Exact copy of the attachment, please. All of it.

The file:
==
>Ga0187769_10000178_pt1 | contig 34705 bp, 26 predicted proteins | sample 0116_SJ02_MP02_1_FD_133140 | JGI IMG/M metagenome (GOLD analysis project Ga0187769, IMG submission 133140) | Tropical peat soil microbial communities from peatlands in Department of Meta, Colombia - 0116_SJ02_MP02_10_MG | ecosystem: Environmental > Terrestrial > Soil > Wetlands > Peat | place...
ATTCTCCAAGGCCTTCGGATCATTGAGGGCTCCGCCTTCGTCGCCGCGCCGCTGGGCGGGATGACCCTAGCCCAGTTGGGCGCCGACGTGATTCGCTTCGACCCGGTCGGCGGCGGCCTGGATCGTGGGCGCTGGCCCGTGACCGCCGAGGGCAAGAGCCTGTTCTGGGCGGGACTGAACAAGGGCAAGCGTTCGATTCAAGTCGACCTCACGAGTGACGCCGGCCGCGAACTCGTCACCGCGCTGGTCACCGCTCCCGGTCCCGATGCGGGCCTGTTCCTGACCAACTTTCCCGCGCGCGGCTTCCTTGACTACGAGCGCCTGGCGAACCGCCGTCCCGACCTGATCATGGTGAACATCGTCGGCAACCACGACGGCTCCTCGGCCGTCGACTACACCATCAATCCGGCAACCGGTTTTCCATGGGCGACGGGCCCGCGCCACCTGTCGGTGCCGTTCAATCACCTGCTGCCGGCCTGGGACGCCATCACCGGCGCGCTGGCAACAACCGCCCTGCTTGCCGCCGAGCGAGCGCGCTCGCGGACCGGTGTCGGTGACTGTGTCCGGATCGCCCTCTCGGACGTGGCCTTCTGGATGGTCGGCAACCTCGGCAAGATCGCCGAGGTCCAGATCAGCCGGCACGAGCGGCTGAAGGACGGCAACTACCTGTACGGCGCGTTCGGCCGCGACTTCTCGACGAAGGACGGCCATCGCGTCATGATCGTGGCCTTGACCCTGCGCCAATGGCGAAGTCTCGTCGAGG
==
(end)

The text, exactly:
>Ga0187769_10000178_pt1 | contig 34705 bp, 26 predicted proteins | sample 0116_SJ02_MP02_1_FD_133140 | JGI IMG/M metagenome (GOLD analysis project Ga0187769, IMG submission 133140) | Tropical peat soil microbial communities from peatlands in Department of Meta, Colombia - 0116_SJ02_MP02_10_MG | ecosystem: Environmental > Terrestrial > Soil > Wetlands > Peat | place...
ATTCTCCAAGGCCTTCGGATCATTGAGGGCTCCGCCTTCGTCGCCGCGCCGCTGGGCGGGATGACCCTAGCCCAGTTGGGCGCCGACGTGATTCGCTTCGACCCGGTCGGCGGCGGCCTGGATCGTGGGCGCTGGCCCGTGACCGCCGAGGGCAAGAGCCTGTTCTGGGCGGGACTGAACAAGGGCAAGCGTTCGATTCAAGTCGACCTCACGAGTGACGCCGGCCGCGAACTCGTCACCGCGCTGGTCACCGCTCCCGGTCCCGATGCGGGCCTGTTCCTGACCAACTTTCCCGCGCGCGGCTTCCTTGACTACGAGCGCCTGGCGAACCGCCGTCCCGACCTGATCATGGTGAACATCGTCGGCAACCACGACGGCTCCTCGGCCGTCGACTACACCATCAATCCGGCAACCGGTTTTCCATGGGCGACGGGCCCGCGCCACCTGTCGGTGCCGTTCAATCACCTGCTGCCGGCCTGGGACGCCATCACCGGCGCGCTGGCAACAACCGCCCTGCTTGCCGCCGAGCGAGCGCGCTCGCGGACCGGTGTCGGTGACTGTGTCCGGATCGCCCTCTCGGACGTGGCCTTCTGGATGGTCGGCAACCTCGGCAAGATCGCCGAGGTCCAGATCAGCCGGCACGAGCGGCTGAAGGACGGCAACTACCTGTACGGCGCGTTCGGCCGCGACTTCTCGACGAAGGACGGCCATCGCGTCATGATCGTGGCCTTGACCCTGCGCCAATGGCGAAGTCTCGTCGAGG